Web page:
I have no idea the extent to which digital and social media will affect us all long term. But I am absolutely certain it has changed society forever. It's changed the way we communicate. It's changed the way we get information. I think it's even warped our concept of time. Anymore, if it isn't instant – it's slow. And slow is unacceptable.
When I think of the number of people I am able to connect with through Facebook on a daily basis that I would otherwise not talk to for months or years at a time — heck, let's be honest, some of them I might never have seen again after high school — it's incredible.
Technology means efficiency. It means speed. It means information.
This showed up in my Twitter feed this week. And since I know better than to think you will actually go read the article, here are the high points. (You know… speed and efficiency…)
- Researchers at the University of Maryland suggest that college kids worldwide are "addicted" to portable electronic devices, such as cell phones, laptops and iPods.
- In the study, students gave up their gadgets for 24 hours.
- Researchers expected students in different regions of the world to have different reactions — but it turns out that digital "addiction" knows no boundaries. Students all over the world had very similar reactions.
Among the comments from participants after their 24-hour separation from portable electronic devices:
- An American student: "I was itching, like a crackhead, because I could not use my phone."
- A student in Slovakia: "I felt sad, lonely and depressed."
- A Chinese student: "I can say, without exaggeration, I was almost freaking out."
- A British student: "Media is my drug; without it I was lost. I am an addict."
These kids today…
But think about it. Technology has come to mean communication. It has come to mean that connection between two people, or in some cases between one person — and the rest of the world. My generation is the generation of constant connection. Constant exchange of information — headlines to details, and everything in between.
Technology and social media have officially crossed the line from luxury and extra-curricular to essential and productive – and, evidently, indispensable. It's the way we talk to each other and it's the way we get information.
And I'm prepared to stand up and say – I'm ok with that.
As the world takes a step forward into a future of screens and networks and status updates, it's no surprise that our society has become pretty fond of conveniences like speed and efficiency. If there's a faster, better way – why not? Right? I don't see too many people voluntarily foregoing a car or indoor plumbing. These were once considered new fangled technology, too — but now they've become accepted efficiencies. Modern conveniences. Obviously, they aren't essential to life. Very, very few things actually are. But everything from microwaves to hair dryers to alarm clocks are really nothing more than fast, efficient "technology". But no one accuses college students of being addicted to microwaves, do they?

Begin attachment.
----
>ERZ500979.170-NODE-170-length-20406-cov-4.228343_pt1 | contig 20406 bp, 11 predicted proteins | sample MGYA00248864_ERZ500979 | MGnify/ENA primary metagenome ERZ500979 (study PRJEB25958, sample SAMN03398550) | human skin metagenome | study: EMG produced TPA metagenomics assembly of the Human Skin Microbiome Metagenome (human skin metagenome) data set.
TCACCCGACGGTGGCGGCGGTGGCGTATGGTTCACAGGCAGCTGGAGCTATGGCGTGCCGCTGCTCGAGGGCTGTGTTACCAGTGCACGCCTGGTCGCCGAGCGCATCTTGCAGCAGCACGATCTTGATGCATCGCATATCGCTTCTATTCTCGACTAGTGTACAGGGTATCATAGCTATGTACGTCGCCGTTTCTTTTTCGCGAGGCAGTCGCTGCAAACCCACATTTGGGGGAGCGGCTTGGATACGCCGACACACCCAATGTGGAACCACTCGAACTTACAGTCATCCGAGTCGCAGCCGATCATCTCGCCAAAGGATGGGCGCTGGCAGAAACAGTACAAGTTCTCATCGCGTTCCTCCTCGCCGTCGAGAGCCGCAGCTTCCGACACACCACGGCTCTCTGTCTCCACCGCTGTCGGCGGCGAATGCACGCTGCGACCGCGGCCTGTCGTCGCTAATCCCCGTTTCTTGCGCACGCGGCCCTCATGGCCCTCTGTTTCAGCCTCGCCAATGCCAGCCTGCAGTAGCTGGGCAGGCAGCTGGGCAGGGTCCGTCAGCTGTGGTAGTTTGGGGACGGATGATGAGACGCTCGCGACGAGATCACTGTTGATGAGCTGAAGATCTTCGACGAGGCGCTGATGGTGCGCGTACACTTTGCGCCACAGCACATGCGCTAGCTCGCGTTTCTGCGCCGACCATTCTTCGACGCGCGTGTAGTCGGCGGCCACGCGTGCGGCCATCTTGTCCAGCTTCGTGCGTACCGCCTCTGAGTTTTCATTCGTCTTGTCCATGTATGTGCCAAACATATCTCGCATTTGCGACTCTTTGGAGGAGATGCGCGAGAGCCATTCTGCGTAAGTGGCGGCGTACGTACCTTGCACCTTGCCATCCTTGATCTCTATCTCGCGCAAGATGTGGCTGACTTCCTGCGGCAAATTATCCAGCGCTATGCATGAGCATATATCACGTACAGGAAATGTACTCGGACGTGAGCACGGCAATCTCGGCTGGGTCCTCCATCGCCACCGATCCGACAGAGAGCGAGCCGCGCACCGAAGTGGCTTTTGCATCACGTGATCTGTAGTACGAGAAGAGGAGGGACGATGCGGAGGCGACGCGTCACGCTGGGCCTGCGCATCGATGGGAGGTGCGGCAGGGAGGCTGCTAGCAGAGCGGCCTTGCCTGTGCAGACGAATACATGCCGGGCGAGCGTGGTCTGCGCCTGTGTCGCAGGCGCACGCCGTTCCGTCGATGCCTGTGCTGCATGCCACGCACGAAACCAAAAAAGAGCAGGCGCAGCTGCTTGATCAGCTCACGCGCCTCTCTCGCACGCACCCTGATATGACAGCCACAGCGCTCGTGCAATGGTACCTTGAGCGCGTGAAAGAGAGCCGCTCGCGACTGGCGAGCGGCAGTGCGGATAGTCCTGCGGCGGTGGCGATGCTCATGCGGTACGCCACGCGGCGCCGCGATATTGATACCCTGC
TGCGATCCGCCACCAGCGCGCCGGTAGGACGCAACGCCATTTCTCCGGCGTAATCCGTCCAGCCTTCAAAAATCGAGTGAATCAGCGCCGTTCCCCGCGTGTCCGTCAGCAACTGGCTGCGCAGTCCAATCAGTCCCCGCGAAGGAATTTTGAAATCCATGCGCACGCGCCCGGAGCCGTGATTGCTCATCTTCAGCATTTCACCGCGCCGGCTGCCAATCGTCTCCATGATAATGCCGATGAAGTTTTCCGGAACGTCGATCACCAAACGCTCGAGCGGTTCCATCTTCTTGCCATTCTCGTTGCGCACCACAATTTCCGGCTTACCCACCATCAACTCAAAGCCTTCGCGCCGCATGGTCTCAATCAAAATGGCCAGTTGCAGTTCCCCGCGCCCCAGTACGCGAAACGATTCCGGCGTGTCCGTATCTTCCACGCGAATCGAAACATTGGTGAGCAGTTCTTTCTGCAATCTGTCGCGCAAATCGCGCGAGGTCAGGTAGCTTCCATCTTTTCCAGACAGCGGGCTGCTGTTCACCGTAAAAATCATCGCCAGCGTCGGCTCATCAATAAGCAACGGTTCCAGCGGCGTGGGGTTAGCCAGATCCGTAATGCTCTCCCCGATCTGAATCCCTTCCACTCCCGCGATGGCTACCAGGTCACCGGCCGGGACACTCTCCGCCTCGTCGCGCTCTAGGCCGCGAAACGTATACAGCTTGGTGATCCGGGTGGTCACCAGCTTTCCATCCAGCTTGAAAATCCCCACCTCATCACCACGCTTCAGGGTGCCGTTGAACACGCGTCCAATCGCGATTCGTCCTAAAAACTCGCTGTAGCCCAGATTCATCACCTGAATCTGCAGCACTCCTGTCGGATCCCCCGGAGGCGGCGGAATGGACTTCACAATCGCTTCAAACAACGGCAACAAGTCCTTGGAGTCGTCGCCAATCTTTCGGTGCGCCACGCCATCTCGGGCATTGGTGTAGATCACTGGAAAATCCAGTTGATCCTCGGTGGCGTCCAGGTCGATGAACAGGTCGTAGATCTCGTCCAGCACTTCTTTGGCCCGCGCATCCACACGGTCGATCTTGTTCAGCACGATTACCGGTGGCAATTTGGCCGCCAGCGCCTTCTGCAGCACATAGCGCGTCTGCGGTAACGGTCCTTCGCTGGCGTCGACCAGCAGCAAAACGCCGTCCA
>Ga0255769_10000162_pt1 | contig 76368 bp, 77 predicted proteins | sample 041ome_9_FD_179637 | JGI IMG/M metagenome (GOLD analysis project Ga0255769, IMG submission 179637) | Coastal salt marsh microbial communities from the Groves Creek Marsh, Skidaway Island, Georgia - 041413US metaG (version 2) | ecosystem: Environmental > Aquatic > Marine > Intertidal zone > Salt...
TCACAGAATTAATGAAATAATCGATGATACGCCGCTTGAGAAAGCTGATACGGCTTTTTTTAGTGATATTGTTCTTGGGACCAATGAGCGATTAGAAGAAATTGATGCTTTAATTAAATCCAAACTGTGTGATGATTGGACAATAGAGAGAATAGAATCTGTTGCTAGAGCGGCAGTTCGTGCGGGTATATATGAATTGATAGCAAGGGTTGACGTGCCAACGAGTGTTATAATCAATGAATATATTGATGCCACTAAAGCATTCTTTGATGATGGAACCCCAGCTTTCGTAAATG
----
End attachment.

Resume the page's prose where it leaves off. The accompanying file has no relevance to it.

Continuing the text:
I'm not shocked that college kids showed symptoms of withdrawal after feeling cut off from their world for 24 hours. In some ways, it would be shocking if the results showed anything else. How bad is it to be "addicted" to information? How bad is it to be "addicted" to connecting with people? The study essentially measured the reaction caused by cutting off major sources of information and primary methods of human connection. Loneliness. Isolation. I'd freak out, too.
I know, I know. It isn't good to be glued to screens all day. I know. I wrote THIS a few months ago for NWAMotherlode. I KNOW. And I am one of the worst. Putting down the phone/computer/iPod can be a very healthy thing. Getting some real live sunshine in place of artificial laptop light can be a very healthy thing. Teaching your kids that there's more to life than what is on the DVR can be a VERY healthy thing. Trust me, if the study had measured the reactions of college kids when separated from video games for 24 hours – I would have very little sympathy.
Actual, direct human connection is best. It's much more enlightening to experience something for yourself rather than reading about it in a blog. I believe in all of that. I do. I worry that Colt is growing up in a generation of virtual reality and digital EVERYTHING, and I worry, a lot, about just how accessible some information will be in the next 16 years of his life. I worry that there will be no typing class in his junior high because everyone just uses their thumbs.
But I am comfortable embracing progress. And technology. And – taking the bad with the good – I'm comfortable filling my life with modern conveniences.
Now, if you'll excuse me, I have some emails to return.